Fire risk assessments in unoccupied premises.

The Regulatory Reform (Fire Safety) Order 2005 (RRO) requires a fire risk assessment (FRA) is carried out on all premises other than those which are a ‘single private dwelling’.

Furthermore, the fire risk assessment is only valid if it is carried out after the building is occupied. If it is carried out before this, then the management of the building, its fire safety provisions and any regard for the maintenance of a safe working environment cannot be assessed. Such matters as wedged open fire doors, overloaded multiple adaptors and so on are not evident until people start to use the building.

However, there are occasions when a building owner or management company ask for a FRA either whilst refurbishment works are being carried out or after they have been completed and before occupation. Although a FRA carried out at this juncture is not a legally valid document, there are various benefits to be gained from having one completed.

In the case of the latter, the building may have been refurbished in accordance with the approval given by the local authority building control officer so the owner knows that it is legally compliant in that respect. However, it is with regard to the ‘fine tuning’ of the fit-out that the owner/manager needs a straightforward list of what is needed to be compliant as an operational building.

This includes:

  • Provision and allocation of portable fire fighting equipment.
  • Fire safety signage including directional signage towards the fire exits.
  • A fire evacuation strategy.
  • Deployment and training of fire wardens.
  • A review of the compartmentation provided to protect the means of escape and prevent the spread of fire.
  • Advice on storage of hazardous materials.
  • A management strategy for testing and maintenance of fire safety provisions.
  • Waste management facilities.
  • Provision of facilities for the fire brigade in the event of a fire.
  • Snagging items such as penetrations in fire compartmentation which have occurred after the building control sign off and during the latter stages of the fit-out.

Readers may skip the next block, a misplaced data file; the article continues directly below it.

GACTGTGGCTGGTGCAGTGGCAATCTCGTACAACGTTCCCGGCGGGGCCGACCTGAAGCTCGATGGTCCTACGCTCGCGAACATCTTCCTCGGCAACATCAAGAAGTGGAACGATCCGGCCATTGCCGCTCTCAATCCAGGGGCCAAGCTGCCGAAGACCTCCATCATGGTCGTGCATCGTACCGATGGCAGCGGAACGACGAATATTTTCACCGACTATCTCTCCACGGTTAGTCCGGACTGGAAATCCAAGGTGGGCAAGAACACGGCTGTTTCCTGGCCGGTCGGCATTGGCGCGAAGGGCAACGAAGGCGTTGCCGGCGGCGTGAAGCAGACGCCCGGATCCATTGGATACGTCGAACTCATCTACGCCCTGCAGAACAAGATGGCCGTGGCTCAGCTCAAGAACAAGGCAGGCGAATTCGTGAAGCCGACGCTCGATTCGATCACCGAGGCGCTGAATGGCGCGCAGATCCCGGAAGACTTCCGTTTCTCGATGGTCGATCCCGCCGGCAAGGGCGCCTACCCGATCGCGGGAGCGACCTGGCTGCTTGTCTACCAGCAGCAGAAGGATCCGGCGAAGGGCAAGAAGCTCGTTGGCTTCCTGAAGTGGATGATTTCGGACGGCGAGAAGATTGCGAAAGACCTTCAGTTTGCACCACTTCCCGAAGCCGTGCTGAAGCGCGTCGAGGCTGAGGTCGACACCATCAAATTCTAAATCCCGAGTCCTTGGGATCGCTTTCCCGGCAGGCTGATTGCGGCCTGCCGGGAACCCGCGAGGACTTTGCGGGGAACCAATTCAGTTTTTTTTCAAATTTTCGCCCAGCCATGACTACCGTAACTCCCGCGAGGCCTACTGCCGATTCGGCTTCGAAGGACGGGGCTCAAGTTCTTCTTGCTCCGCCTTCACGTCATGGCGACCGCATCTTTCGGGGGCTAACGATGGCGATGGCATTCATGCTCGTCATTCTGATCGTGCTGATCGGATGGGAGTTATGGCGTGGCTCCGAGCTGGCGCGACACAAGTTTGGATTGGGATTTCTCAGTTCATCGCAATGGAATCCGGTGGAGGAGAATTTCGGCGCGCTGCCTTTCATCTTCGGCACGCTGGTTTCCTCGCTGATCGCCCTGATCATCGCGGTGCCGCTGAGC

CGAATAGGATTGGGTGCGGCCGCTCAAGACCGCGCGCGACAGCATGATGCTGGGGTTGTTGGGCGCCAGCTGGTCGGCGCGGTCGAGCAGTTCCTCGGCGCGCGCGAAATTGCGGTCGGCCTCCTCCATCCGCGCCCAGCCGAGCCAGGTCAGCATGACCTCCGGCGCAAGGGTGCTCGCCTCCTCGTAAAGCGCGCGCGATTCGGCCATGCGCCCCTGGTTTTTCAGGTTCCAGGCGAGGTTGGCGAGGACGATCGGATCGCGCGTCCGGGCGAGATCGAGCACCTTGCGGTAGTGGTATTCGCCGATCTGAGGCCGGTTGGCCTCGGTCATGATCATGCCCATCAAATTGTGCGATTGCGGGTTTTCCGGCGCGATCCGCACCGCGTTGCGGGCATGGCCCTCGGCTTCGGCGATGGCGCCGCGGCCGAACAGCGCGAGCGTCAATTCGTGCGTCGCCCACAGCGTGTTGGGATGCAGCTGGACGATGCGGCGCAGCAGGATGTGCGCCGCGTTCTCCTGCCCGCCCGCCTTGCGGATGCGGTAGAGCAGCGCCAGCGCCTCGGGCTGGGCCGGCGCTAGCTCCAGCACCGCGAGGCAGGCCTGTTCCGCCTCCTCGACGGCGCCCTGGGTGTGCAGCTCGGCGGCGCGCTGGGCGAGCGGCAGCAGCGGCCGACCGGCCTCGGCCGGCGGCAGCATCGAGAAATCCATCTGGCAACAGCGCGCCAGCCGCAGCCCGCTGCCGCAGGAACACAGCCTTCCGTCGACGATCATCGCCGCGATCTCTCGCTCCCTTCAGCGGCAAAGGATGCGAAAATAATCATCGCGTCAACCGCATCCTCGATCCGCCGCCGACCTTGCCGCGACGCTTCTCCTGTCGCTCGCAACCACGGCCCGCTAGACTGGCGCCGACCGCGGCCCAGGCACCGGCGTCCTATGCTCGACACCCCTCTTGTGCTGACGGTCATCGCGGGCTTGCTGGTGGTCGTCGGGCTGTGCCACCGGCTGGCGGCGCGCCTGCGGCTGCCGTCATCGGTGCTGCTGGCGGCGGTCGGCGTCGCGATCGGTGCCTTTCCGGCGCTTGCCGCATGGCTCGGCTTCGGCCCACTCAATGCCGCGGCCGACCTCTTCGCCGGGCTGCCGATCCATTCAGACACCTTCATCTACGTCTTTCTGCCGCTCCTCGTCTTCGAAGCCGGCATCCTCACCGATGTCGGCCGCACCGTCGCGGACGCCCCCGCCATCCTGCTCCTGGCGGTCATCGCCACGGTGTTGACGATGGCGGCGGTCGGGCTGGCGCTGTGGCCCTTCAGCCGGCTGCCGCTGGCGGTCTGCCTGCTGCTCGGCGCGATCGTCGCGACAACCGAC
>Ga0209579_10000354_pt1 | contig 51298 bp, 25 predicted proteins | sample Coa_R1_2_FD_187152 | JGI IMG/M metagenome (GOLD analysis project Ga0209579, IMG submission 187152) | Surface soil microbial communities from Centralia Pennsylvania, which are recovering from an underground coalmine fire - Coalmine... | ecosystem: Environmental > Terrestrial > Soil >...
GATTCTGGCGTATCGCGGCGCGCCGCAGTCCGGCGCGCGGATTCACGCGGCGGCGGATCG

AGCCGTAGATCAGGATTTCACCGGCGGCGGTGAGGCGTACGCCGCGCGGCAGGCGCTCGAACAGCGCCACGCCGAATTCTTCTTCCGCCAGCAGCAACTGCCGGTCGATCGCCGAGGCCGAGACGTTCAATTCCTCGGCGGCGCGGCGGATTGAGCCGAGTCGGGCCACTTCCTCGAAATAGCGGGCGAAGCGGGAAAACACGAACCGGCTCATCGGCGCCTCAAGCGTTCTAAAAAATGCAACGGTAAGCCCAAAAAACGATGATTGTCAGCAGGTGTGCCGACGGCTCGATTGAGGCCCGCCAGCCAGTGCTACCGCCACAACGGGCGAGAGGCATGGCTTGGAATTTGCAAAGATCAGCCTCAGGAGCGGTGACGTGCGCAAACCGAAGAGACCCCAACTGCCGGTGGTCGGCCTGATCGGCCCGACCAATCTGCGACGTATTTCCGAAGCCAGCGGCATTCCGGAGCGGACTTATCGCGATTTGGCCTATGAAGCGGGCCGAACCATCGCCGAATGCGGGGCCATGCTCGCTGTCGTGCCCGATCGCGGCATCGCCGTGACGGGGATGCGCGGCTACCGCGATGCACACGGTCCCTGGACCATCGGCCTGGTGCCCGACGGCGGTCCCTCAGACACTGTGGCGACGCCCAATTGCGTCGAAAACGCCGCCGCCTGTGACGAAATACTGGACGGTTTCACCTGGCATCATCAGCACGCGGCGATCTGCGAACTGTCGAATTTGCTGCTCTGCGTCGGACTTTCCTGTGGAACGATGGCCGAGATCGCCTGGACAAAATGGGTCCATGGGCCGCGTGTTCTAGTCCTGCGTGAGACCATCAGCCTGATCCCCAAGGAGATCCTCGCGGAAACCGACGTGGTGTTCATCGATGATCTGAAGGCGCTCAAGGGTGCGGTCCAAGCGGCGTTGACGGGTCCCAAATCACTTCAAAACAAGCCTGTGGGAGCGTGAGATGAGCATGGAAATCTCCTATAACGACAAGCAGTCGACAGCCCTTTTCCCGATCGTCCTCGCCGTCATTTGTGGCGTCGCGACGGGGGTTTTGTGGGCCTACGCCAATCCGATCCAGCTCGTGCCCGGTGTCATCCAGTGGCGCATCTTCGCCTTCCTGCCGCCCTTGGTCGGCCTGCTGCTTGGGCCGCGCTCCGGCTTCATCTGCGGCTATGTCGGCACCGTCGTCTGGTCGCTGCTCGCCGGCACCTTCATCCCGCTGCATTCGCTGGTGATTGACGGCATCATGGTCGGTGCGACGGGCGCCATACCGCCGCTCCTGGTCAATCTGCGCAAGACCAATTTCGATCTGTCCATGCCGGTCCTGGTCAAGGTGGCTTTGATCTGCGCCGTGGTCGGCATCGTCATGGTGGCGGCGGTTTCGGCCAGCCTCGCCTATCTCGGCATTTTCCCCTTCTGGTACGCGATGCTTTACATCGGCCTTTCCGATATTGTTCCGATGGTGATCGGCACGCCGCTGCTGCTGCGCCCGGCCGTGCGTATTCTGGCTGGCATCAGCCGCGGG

Some, if not all, of these issues will be a lot less expensive and disruptive to implement before occupation than to attend to them with a building full of people.
One of the other benefits of using this process is that, if all of the recommendations are complied with, then the final FRA is almost a formality – it is a checking process which is unlikely to involve any further requirements for remedial works and actions.

If a FRA is carried out earlier in the building process, then it is only really an advisory document regarding, perhaps, fire compartmentation, fire doors, evacuation routes, automatic fire detection, emergency lighting and so on. All of this should already have been provided but there may be instances where the owner suddenly realises that there is a gap between what is required and that which is being provided.

In either case, it must be stressed that any FRA carried out prior to occupation should be annotated as a ‘pre-occupation’ FRA. The recipient must be made aware that a full FRA is required after occupation in order to be compliant with the RRO. Failure to do so will render the owner/manager liable to prosecution.

Should you require any further advice, please do not hesitate to contact Chris Fitzgerald.